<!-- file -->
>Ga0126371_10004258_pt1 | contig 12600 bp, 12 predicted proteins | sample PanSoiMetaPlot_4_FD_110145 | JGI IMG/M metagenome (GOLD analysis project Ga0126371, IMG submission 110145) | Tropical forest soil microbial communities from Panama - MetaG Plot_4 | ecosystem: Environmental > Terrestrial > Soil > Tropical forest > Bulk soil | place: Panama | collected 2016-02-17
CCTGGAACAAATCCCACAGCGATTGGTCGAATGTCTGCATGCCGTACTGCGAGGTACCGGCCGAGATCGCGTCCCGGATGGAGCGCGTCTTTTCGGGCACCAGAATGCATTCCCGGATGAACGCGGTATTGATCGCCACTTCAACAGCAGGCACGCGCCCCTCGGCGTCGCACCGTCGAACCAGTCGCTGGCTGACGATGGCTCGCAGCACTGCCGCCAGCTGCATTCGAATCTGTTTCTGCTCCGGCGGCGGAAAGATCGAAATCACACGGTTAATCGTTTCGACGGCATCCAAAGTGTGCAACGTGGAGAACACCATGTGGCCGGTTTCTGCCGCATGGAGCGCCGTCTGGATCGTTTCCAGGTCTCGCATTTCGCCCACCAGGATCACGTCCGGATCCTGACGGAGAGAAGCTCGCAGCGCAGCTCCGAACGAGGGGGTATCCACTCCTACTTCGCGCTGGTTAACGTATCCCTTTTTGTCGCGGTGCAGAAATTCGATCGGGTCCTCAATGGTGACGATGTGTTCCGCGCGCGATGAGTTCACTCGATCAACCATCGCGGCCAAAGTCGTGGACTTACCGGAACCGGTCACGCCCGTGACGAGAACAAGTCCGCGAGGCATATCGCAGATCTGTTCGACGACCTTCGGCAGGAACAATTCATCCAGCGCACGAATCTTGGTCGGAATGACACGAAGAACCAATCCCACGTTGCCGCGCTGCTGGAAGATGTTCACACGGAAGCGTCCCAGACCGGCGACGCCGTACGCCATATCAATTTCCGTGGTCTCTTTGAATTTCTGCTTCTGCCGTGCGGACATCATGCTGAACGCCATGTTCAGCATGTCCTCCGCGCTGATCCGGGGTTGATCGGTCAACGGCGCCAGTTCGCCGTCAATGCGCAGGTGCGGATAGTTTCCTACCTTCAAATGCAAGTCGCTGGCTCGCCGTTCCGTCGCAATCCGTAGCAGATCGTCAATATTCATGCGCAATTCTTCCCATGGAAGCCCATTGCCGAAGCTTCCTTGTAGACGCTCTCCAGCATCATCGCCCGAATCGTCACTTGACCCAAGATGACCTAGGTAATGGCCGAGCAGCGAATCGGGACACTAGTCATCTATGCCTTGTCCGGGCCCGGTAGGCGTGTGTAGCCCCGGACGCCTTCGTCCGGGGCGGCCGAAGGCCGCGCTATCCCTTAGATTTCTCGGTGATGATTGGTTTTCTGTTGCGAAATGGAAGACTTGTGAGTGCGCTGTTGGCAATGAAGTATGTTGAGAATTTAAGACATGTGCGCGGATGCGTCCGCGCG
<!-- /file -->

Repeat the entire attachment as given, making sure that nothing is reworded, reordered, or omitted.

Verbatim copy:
>Ga0126371_10004258_pt1 | contig 12600 bp, 12 predicted proteins | sample PanSoiMetaPlot_4_FD_110145 | JGI IMG/M metagenome (GOLD analysis project Ga0126371, IMG submission 110145) | Tropical forest soil microbial communities from Panama - MetaG Plot_4 | ecosystem: Environmental > Terrestrial > Soil > Tropical forest > Bulk soil | place: Panama | collected 2016-02-17
CCTGGAACAAATCCCACAGCGATTGGTCGAATGTCTGCATGCCGTACTGCGAGGTACCGGCCGAGATCGCGTCCCGGATGGAGCGCGTCTTTTCGGGCACCAGAATGCATTCCCGGATGAACGCGGTATTGATCGCCACTTCAACAGCAGGCACGCGCCCCTCGGCGTCGCACCGTCGAACCAGTCGCTGGCTGACGATGGCTCGCAGCACTGCCGCCAGCTGCATTCGAATCTGTTTCTGCTCCGGCGGCGGAAAGATCGAAATCACACGGTTAATCGTTTCGACGGCATCCAAAGTGTGCAACGTGGAGAACACCATGTGGCCGGTTTCTGCCGCATGGAGCGCCGTCTGGATCGTTTCCAGGTCTCGCATTTCGCCCACCAGGATCACGTCCGGATCCTGACGGAGAGAAGCTCGCAGCGCAGCTCCGAACGAGGGGGTATCCACTCCTACTTCGCGCTGGTTAACGTATCCCTTTTTGTCGCGGTGCAGAAATTCGATCGGGTCCTCAATGGTGACGATGTGTTCCGCGCGCGATGAGTTCACTCGATCAACCATCGCGGCCAAAGTCGTGGACTTACCGGAACCGGTCACGCCCGTGACGAGAACAAGTCCGCGAGGCATATCGCAGATCTGTTCGACGACCTTCGGCAGGAACAATTCATCCAGCGCACGAATCTTGGTCGGAATGACACGAAGAACCAATCCCACGTTGCCGCGCTGCTGGAAGATGTTCACACGGAAGCGTCCCAGACCGGCGACGCCGTACGCCATATCAATTTCCGTGGTCTCTTTGAATTTCTGCTTCTGCCGTGCGGACATCATGCTGAACGCCATGTTCAGCATGTCCTCCGCGCTGATCCGGGGTTGATCGGTCAACGGCGCCAGTTCGCCGTCAATGCGCAGGTGCGGATAGTTTCCTACCTTCAAATGCAAGTCGCTGGCTCGCCGTTCCGTCGCAATCCGTAGCAGATCGTCAATATTCATGCGCAATTCTTCCCATGGAAGCCCATTGCCGAAGCTTCCTTGTAGACGCTCTCCAGCATCATCGCCCGAATCGTCACTTGACCCAAGATGACCTAGGTAATGGCCGAGCAGCGAATCGGGACACTAGTCATCTATGCCTTGTCCGGGCCCGGTAGGCGTGTGTAGCCCCGGACGCCTTCGTCCGGGGCGGCCGAAGGCCGCGCTATCCCTTAGATTTCTCGGTGATGATTGGTTTTCTGTTGCGAAATGGAAGACTTGTGAGTGCGCTGTTGGCAATGAAGTATGTTGAGAATTTAAGACATGTGCGCGGATGCGTCCGCGCG